Natasha's post last night on the DNC/OFA throwing pro-choice advocates and women everywhere under the bus got me thinking about the role of those organizations in general, and the Administration's choices of late.
There is a general belief, both in the Village and even among some people I know in progressive politics, that the DNC's role is to expand Democratic majorities and that's it. For all my criticism of OFA's role in Maine, I've had a few people say to me they shouldn't get involved in ballot fights. It's a D vs. R apparatus and that's that.
But here's OFA director Mitch Stewart this week:
Our number one mission is to support the president's agenda.
And DNC spokesperson Hari Sevugan:
OFA's primary focus is to advance the president's agenda. If you advance the president's agenda that's going to translate politically and help Democrats throughout the country. And frankly keeping people engaged on the issues in an off year is going to translate in a mid-term year. They are going to continue to be engaged.
So that expands the definition. What does that mean in terms of OFA's actions of late? Well, they didn't lift a finger to help in Maine- even to the point of diverting resources to New Jersey. They knew about the Stupak amendment for quite awhile and didn't lift a finger. But Obama (if tepidly) came out against Question 1 in Maine and against the Stupak amendment, even pledging to work to remove it in conference. This is the President's agenda. And Sevugan said winning these fights helps Democrats around the country. And that keeping people engaged on the issues- and certainly, choice is an "issue"- helps.
So my question is, why isn't OFA doing its job? I realize OFA is an arm of the DNC. But should it exist to re-elect Democrats, or to actually carry out what Stewart and Sevugan say it should?
There are a number of arguments I've heard against OFA getting involved. One is that OFA should only work on issues that "everyone" agrees on. Another is that pressuring members violates the DNC's core mission of electing Democrats, because having a bunch of people call their members' office and ask the intern to tell the member to vote a certain way will somehow cause them to lose their re-election. Another is that if you "make aware" Obama supporters (also known as citizen engagement) in, say, John Tanner's district that he might suck on women's reproductive health, you'll rile them up and Tanner might lose Democratic votes for re-election, which violates the core mission of the DNC. None of these arguments are very persuasive. OFA could have even done a bland, list-wide "call your member and ask him/her to x". That way you don't name someone specifically, and you can reason that you're targeting all members of Congress because it's such a critical issue, not just Democrats.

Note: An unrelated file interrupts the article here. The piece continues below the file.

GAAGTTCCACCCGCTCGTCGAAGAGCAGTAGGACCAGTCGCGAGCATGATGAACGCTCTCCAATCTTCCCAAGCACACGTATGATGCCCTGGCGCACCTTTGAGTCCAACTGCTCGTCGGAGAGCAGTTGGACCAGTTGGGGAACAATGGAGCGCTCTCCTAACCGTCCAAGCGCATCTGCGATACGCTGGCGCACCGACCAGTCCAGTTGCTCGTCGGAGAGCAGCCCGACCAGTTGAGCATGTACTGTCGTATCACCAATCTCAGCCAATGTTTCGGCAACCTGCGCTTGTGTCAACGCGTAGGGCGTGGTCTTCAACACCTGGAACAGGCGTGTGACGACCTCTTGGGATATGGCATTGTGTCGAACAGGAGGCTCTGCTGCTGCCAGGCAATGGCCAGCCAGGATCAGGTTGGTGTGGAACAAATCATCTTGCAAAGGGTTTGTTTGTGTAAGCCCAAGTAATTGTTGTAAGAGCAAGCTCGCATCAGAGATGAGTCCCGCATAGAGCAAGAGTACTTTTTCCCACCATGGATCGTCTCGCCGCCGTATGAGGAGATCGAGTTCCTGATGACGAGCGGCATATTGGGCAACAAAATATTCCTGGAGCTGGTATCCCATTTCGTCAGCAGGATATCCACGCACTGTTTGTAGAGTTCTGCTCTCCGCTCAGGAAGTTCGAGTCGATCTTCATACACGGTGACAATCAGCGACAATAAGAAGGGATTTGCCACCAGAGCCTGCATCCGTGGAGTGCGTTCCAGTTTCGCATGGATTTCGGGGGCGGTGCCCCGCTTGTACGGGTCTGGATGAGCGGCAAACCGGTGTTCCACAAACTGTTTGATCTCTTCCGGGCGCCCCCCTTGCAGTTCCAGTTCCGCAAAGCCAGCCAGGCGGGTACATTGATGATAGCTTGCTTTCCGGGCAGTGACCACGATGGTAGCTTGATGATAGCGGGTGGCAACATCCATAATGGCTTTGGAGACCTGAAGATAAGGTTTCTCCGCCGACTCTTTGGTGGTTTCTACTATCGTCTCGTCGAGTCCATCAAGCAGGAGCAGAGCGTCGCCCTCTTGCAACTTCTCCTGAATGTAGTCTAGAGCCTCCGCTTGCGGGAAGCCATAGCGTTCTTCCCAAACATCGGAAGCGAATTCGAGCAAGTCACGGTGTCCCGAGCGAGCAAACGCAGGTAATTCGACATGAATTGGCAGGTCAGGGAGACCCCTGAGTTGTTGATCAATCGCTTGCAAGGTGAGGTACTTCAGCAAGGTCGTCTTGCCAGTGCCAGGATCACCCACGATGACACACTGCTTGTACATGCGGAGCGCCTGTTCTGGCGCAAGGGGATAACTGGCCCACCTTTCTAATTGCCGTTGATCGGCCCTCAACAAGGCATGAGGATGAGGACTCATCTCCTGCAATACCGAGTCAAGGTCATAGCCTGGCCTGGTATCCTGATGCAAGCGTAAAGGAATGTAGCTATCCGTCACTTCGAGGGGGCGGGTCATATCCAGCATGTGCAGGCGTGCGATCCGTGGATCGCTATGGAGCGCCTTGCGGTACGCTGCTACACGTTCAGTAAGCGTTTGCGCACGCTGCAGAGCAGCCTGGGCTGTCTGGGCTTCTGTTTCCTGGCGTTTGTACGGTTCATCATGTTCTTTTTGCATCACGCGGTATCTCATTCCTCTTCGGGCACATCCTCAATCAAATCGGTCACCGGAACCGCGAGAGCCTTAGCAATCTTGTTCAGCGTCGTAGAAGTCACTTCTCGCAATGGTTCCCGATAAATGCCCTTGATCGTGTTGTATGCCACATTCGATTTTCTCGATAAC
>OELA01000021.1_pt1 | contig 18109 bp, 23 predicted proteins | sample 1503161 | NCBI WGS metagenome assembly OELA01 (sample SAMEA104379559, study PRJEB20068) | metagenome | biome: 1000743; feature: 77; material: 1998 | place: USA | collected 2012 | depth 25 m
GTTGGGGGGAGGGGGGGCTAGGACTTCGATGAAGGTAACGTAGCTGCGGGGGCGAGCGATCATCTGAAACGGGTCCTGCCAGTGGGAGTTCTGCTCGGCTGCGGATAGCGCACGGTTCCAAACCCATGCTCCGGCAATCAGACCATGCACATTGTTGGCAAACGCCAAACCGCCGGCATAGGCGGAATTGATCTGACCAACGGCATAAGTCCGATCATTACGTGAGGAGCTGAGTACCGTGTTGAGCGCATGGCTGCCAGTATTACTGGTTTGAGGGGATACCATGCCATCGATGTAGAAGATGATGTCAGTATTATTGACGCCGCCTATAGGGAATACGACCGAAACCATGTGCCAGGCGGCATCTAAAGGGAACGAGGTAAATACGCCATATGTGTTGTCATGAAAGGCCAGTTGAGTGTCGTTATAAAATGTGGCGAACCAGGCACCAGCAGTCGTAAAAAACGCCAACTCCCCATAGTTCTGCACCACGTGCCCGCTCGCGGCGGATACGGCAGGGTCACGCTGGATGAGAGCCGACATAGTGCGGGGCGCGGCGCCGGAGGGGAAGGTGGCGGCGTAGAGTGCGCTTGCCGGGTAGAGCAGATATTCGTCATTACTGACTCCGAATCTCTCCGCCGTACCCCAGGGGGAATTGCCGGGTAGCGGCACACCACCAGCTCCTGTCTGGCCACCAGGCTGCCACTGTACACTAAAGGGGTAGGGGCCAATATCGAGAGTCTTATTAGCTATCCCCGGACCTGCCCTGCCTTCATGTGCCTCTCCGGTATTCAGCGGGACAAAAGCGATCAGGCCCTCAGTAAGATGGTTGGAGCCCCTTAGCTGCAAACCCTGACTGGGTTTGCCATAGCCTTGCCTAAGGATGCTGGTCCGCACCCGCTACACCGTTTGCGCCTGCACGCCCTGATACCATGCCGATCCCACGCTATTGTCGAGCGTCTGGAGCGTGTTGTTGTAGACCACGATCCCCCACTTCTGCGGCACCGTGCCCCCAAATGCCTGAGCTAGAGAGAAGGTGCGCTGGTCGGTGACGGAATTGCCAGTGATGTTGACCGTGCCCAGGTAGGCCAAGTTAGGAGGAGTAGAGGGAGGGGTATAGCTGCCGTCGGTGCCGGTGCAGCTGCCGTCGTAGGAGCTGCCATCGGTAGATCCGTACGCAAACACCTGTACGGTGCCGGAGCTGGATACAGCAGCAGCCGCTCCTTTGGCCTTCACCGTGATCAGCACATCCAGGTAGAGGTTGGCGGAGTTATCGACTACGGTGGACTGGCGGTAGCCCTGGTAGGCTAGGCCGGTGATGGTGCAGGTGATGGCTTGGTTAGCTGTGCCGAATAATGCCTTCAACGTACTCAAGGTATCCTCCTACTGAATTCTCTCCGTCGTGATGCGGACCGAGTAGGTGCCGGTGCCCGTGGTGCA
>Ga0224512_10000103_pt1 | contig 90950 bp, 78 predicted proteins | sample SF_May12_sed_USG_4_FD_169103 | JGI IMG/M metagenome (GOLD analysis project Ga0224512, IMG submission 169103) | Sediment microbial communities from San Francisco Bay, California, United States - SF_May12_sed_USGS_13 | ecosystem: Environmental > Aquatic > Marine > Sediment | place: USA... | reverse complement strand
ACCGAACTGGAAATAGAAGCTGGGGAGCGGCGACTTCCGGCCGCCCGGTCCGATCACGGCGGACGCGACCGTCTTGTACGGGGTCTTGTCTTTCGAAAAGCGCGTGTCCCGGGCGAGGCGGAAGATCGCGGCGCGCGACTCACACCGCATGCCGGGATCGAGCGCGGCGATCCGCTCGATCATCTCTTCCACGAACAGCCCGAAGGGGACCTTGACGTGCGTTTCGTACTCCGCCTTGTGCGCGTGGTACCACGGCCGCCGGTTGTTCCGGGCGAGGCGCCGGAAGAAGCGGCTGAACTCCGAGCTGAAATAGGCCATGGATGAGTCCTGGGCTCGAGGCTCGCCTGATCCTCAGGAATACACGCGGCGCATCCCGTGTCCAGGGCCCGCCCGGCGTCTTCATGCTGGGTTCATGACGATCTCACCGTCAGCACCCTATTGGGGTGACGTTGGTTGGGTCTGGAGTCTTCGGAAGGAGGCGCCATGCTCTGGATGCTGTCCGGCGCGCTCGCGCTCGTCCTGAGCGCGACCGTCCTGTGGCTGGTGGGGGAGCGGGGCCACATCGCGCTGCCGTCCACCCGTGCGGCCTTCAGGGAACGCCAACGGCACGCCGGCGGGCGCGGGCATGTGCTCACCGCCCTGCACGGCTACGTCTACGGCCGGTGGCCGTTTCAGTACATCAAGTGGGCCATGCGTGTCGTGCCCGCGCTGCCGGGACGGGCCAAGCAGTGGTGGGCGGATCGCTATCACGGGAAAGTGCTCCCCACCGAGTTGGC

The strongest argument I've heard is that OFA pressuring Democrats will cause congressional Democrats to pick up the phone and scream at Obama and screw him, and us, on other legislation. Relationships matter. Okay. But Obama is involved in party primaries, supporting Sens. Bennet, Gillibrand (should she have one), and Specter. His administration is pushing Gov. Paterson to bow out of a re-election bid. George W. Bush got involved in supporting Specter in 2004 and Chafee in 2006 in their respective primaries. Rahm himself got involved in congressional primaries in 2006, and has a reputation for working members hard for votes, engaging allies to pressure them, and so forth. So what's the difference between these actions and asking activists to make phone calls to advance your agenda? Both can damage relationships, both have rewards. If Obama's picks lose, those people can screw him. In this case, the reward is protecting women's reproductive freedom and advancing health care reform. So how come Obama takes a risk by siding with Senate and gubernatorial candidates, but remains silent on core issues of the Party?
In politics, relationships do matter, and I consider that in my own work. But the argument in terms of that here just doesn't hold water. Moreover, we only have a short window in which to enact real progressive change, and I think, within reason and wherever possible, the President should use all available tools to obtain that change and be our "fierce advocate". Please, Mr. President, include OFA among those tools.